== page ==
#NewYearNewMENAPolicy?

#NewYearNewMENAPolicy?

By Ben Jury

Source: Patrik Nygren/Flickr

Ah, the new year. Whether you’re still regretting your overly priced New Year’s Eve Uber or putting off your New Year’s Resolution another day (or year), the writers and editors at the US-Middle East Youth Network are excited to bring you fresh insight on the latest news from the region. We’ve got a number of exciting projects lined up for this year, including collaborations with other universities across the country.

So much has changed in the last year throughout the region. The multilateral nuclear weapons deal with Iran, the ongoing refugee crisis throughout the Middle East and Europe, the terrorist attacks in Paris, and protests against trash and corruption in Lebanon are just a few of the headline grabbers from 2015. Perhaps It was also a watershed year in the war against the Islamic State. With ISIS’s loss of Ramadi’s center just a few days ago, the tide seems to be turning against the terrorist group, though its far too soon to tell what the future holds for ISIS.

Yet so much has remained the same. Five years on, President Obama’s 2009 call for a ‘New Deal’ between the United States and the Muslims of the world rings hollow. Five years on, the Syrian Civil War rages with no end in sight. Continued drone strikes in Yemen and other countries throughout the region put civilian lives in danger. American troops remain stationed in Iraq, Syria, Afghanistan, and more than a dozen other Middle Eastern countries. All the while, private military contractors continue to operate and profit from continued presence in the region.

What we need now from U.S. policymakers and politicians is the resolution to make tangible steps towards Western military disengagement in the Middle East. Similarly, it’s high time that Western multinationals and governments ditch the military-industrial business model in the region and formulate a new strategy to support our supposed allies without treating them like second-class powers. Rather than using predatory and neo-colonial economic policy under the guise of spreading democracy and peace, Washington needs to reconsider its grand strategy for foreign policy abroad. President Obama has a little over a year left in office to realign American strategy towards more equitable and mutually prosperous relations with Muslim countries. It’s time to make good on these high-minded promises.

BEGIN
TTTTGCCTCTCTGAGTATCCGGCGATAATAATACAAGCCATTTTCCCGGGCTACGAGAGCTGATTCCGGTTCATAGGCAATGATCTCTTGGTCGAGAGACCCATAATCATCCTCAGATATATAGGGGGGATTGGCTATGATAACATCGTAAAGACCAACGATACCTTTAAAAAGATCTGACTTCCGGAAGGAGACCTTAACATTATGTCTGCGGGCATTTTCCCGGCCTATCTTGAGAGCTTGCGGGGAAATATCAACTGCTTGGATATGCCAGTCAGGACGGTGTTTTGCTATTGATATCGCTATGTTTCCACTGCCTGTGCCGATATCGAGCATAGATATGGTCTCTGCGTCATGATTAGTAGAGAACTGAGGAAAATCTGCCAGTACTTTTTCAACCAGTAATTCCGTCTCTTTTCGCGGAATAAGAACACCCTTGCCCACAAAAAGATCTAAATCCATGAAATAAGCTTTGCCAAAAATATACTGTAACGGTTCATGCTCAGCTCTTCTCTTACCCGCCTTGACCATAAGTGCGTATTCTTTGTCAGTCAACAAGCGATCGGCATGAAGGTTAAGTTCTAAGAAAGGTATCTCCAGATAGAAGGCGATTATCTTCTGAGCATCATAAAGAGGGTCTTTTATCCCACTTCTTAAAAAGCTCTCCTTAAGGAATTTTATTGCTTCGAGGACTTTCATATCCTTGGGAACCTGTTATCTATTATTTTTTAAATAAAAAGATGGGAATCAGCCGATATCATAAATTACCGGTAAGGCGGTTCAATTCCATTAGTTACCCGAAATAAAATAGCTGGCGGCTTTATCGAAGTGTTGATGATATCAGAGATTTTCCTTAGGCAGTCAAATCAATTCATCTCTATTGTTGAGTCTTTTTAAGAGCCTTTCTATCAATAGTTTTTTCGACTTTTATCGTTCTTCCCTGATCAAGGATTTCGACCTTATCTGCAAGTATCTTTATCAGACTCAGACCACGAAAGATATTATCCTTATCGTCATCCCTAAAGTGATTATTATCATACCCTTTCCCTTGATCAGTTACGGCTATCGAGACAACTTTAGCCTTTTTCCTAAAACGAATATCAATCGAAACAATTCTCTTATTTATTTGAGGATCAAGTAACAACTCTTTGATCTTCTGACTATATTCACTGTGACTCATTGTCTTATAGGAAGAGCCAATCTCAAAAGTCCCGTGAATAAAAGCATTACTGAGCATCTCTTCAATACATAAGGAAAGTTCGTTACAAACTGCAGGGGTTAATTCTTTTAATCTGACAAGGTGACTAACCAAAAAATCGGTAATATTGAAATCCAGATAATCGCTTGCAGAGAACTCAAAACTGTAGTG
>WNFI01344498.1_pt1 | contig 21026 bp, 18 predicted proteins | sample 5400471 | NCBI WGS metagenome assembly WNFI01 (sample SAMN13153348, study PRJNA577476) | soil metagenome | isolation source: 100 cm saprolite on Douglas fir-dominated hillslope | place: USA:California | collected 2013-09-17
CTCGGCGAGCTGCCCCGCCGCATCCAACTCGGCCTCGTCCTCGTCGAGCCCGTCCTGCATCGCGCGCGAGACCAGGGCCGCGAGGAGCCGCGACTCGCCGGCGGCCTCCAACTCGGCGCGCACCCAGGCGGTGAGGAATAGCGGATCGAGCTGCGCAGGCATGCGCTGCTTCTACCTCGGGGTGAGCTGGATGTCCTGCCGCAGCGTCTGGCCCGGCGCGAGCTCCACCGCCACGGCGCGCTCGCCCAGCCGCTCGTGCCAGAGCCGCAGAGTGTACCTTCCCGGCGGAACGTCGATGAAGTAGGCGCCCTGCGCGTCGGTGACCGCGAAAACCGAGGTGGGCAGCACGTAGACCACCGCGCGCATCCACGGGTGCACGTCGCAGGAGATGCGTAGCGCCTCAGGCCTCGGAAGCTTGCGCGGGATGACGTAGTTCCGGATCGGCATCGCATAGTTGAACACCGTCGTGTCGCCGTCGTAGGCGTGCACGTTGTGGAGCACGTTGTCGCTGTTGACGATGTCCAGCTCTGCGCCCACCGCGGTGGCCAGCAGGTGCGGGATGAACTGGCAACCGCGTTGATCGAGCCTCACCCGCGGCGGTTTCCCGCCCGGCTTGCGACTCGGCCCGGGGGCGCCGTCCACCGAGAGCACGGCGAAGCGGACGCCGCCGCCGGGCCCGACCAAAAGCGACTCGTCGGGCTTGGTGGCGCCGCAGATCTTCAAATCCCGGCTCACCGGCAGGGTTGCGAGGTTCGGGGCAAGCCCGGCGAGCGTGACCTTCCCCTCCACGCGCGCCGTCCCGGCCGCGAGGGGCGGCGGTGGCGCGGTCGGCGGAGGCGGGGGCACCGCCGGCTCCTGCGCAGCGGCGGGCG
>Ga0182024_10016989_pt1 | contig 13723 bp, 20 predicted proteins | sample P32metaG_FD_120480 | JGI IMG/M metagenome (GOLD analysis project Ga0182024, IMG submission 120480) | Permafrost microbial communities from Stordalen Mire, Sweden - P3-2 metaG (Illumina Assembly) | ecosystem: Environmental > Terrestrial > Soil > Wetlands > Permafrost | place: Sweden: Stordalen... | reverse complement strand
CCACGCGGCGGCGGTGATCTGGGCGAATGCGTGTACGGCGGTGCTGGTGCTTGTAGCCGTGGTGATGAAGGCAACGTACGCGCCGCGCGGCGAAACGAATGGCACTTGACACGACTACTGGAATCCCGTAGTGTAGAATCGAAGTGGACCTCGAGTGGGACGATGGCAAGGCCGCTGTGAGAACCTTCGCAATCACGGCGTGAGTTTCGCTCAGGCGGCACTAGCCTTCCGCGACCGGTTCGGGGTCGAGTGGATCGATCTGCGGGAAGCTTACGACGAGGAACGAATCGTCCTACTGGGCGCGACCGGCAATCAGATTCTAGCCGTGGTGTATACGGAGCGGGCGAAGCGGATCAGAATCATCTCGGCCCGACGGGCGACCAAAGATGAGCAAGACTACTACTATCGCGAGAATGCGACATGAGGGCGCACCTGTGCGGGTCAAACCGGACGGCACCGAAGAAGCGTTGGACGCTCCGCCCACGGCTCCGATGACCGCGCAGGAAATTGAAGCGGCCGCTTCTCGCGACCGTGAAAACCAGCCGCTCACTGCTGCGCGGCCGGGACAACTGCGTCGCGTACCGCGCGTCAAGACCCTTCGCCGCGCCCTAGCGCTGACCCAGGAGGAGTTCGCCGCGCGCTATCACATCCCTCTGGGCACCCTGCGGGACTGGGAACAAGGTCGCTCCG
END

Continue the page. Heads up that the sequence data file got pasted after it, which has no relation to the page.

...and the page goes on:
Whether or not you believe the United States is an empire in decline, it’s clear that America’s role in global politics is shifting. As we move towards a more multi-polar system with Russia, China, and other nations exerting more and more power within and beyond their regional centers, the old model of imperial politics must fade into obsolescence. Remaining a strong global power may well be Washington’s priority. Brute force and coercion aren’t the only ways of preserving American strength and influence in the world, much less in the region. Sending American boots on the ground will always be an unsustainable, quick fix solution to a perennial problem. MENA nations need to build up their own national security infrastructures to combat terrorism and domestic threats to their sovereignty, all the while remaining transparent. Diplomacy, soft power tactics, and fair-minded coalition building with regional actors will ensure the Iran keeps its promises better than anyone.

At the very least, a country’s foreign policy represents its vision for how the world should be. 2016 is a promising year for change, with a number of important elections (including the U.S. presidential election) and global summits. Yet the chance for meaningful change requires political courage. Change in the world, in the Middle East will require bottom-up organizing and active, meaningful participation by the people affected by policy changes. Chances of that happening on a systematic level are slim. After all, only 10% of New Year’s resolutions are successfully followed through with come December 31. Maybe this year, the West will seek a change and follow through.

 

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